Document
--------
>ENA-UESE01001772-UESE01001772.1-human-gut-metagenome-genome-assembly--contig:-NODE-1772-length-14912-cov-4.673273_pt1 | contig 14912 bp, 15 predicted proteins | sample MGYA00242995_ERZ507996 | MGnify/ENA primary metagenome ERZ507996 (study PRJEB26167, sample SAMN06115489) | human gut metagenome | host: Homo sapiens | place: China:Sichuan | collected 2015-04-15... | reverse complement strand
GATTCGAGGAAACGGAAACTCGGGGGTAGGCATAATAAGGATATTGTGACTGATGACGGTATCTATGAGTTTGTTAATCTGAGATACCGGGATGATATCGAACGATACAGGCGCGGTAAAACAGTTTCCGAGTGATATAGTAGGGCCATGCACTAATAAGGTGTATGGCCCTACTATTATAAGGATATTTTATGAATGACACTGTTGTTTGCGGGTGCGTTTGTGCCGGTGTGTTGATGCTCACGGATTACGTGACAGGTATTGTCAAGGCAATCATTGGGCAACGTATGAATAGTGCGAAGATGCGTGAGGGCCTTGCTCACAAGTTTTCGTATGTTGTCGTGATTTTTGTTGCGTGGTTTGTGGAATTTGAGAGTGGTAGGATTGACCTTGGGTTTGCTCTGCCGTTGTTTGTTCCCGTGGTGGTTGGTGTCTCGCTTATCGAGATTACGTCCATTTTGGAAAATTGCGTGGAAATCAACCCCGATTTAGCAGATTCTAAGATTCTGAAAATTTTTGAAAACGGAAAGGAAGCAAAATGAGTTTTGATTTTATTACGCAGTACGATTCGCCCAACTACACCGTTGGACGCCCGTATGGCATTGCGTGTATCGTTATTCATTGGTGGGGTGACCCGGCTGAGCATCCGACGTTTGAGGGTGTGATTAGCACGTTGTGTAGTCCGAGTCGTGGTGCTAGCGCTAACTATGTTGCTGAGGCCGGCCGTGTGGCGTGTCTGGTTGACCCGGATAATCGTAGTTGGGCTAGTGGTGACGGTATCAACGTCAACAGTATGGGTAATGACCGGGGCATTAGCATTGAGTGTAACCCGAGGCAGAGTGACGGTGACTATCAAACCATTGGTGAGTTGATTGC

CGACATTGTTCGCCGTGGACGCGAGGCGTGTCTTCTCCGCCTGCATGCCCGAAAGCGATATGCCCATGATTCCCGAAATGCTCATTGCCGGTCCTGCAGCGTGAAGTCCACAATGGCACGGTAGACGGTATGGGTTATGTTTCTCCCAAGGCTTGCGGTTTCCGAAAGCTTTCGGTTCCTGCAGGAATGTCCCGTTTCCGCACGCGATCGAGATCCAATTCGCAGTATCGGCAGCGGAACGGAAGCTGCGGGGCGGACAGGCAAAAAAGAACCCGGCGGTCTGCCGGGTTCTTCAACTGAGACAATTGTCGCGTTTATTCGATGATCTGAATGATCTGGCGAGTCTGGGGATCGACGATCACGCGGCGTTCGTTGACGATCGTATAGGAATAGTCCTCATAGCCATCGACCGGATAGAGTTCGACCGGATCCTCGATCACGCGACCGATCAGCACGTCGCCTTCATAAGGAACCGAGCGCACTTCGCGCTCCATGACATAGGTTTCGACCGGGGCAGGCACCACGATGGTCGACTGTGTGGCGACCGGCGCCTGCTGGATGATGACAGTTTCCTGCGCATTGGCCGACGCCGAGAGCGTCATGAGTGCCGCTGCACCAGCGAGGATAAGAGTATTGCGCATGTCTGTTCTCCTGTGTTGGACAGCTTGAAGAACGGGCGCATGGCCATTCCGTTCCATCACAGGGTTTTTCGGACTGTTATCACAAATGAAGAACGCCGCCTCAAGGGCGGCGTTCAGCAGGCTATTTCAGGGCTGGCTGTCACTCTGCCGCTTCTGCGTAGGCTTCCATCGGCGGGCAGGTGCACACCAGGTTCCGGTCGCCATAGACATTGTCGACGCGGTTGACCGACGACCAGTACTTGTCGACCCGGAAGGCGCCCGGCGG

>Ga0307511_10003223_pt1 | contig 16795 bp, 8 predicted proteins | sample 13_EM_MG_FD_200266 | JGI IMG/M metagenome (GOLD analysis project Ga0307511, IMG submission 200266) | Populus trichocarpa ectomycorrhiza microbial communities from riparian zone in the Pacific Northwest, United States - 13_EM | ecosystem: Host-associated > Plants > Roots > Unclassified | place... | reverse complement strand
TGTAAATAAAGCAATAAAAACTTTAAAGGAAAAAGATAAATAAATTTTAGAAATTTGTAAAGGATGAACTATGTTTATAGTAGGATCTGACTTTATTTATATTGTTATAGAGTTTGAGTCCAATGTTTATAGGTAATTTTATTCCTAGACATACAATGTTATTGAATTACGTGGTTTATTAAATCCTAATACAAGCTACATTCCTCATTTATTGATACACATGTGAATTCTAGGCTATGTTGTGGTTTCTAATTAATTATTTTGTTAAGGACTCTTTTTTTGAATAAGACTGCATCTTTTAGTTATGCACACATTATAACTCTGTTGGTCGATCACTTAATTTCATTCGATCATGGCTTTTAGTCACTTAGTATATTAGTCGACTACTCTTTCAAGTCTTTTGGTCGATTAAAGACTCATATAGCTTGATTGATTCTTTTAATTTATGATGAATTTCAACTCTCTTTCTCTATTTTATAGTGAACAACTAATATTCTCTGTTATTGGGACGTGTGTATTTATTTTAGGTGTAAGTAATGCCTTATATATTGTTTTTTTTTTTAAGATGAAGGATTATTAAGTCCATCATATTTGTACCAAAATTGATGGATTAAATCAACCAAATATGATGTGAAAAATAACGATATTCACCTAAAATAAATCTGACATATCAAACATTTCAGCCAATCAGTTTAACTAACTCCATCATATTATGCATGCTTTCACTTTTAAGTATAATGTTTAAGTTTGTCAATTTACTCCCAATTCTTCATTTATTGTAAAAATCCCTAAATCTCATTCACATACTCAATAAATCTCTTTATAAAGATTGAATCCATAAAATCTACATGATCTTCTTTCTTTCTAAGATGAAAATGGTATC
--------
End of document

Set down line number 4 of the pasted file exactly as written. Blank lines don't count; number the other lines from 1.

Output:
>Ga0307511_10003223_pt1 | contig 16795 bp, 8 predicted proteins | sample 13_EM_MG_FD_200266 | JGI IMG/M metagenome (GOLD analysis project Ga0307511, IMG submission 200266) | Populus trichocarpa ectomycorrhiza microbial communities from riparian zone in the Pacific Northwest, United States - 13_EM | ecosystem: Host-associated > Plants > Roots > Unclassified | place... | reverse complement strand